John 1:18 • No one has ever seen God, but the one and only Son, who is himself God and is in closest relationship with the Father, has made him known.
This is really the crux of it, for me. We most clearly know God through Jesus. Whatever we thought we knew about God through Israel's history and their Scriptures must now be reinterpreted through Jesus Christ, which, of course, was exactly what Jesus and the apostles were doing.

Question 4

This is not sophistry at all. The verse in Romans 9 has been quoted to me on multiple occasions, but I've yet to hear an adequate explanation. I put the verses together like that because it seemed especially relevant to the discussion.

Question 5

I agree! Perhaps my clarification above regarding the terms "hatred" and "wrath" will shed some light on this issue. God's wrath is coming at the eschaton, and all who do not believe/reject Jesus will be eternally condemned. But, in my opinion, that does not mean that God hates us today.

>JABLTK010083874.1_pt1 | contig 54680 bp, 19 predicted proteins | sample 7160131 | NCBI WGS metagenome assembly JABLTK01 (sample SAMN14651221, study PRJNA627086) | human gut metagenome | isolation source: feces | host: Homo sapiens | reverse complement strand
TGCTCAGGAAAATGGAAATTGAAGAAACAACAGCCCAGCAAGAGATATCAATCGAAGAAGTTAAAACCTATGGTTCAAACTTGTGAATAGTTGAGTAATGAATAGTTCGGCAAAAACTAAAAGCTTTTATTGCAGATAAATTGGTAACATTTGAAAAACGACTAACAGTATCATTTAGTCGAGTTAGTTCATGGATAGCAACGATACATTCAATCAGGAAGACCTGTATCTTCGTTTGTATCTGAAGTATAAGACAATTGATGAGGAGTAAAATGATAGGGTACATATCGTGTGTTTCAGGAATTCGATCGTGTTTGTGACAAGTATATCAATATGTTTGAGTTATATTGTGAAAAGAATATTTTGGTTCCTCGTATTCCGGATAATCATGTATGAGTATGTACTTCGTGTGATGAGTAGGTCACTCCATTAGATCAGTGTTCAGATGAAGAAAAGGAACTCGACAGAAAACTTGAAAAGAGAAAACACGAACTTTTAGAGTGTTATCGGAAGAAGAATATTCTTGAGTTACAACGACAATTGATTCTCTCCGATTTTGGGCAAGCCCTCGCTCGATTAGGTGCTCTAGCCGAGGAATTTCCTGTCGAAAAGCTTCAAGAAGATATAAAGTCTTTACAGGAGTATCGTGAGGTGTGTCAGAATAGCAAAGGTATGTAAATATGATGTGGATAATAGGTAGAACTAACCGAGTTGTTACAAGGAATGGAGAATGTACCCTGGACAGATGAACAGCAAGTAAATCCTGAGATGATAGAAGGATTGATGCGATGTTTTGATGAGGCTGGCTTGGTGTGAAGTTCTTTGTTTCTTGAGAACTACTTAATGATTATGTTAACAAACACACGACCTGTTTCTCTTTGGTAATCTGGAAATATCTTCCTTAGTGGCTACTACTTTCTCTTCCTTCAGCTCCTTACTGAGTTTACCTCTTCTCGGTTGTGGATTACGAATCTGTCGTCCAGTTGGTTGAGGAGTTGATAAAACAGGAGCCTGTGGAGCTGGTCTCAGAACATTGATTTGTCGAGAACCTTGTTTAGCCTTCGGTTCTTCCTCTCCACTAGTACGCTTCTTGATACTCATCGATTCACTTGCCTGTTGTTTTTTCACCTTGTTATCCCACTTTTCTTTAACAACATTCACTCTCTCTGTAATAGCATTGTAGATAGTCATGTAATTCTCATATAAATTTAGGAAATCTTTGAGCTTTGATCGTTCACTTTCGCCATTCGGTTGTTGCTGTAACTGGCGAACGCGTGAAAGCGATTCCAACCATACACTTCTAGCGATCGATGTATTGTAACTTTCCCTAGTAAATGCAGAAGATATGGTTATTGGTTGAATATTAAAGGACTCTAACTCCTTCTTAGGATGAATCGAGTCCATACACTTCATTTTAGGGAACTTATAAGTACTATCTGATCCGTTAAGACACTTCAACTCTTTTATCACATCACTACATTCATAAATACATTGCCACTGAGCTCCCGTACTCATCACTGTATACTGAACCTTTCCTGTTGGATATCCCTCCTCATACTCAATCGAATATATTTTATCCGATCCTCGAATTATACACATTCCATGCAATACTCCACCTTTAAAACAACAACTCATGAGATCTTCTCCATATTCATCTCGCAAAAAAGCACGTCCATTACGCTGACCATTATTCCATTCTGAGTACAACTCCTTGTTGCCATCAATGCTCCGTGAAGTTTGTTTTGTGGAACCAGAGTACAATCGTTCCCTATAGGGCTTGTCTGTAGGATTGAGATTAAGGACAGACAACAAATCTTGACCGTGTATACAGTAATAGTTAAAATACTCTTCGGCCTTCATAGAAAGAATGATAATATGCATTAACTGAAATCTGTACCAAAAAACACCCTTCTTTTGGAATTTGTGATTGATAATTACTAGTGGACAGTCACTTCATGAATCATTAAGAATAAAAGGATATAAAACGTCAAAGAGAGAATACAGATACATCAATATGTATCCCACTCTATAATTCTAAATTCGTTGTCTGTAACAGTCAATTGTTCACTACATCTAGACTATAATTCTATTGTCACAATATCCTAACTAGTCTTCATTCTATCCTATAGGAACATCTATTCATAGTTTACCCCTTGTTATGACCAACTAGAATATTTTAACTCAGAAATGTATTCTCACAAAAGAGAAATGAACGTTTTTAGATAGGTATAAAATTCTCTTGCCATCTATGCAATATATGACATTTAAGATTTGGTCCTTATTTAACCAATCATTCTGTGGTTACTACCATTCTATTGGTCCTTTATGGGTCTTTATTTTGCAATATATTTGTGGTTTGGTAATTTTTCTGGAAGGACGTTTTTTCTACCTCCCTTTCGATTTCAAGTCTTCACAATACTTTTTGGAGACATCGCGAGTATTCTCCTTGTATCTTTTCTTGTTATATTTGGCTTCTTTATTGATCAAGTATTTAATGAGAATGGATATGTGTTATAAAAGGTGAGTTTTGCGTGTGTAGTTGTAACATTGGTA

I'll conclude by stating my position as clearly as I can.
  1. God loves humanity with agape love, the love that exists within the Godhead, binding him together in perfect unity.
  2. God will judge sinful/rebellious/unbelieving people.
  3. God sent his Son, Jesus Christ, to, among other things, spare all humanity from this coming judgment, also known as God's wrath.
  4. God did this because of his great love for humanity, and the cross of Christ is the clearest and most powerful sign of this love.
  5. All who turn to Jesus in faith and repentance will be saved from the coming judgment.
  6. God is actively pursuing all humanity by empowering his people, the Church, with his very Spirit to make disciples of every people group.
  7. Hatred has to do with present opposition and antagonism, not future judgment unto condemnation.
  8. God does not hate any human being.
And there you have it.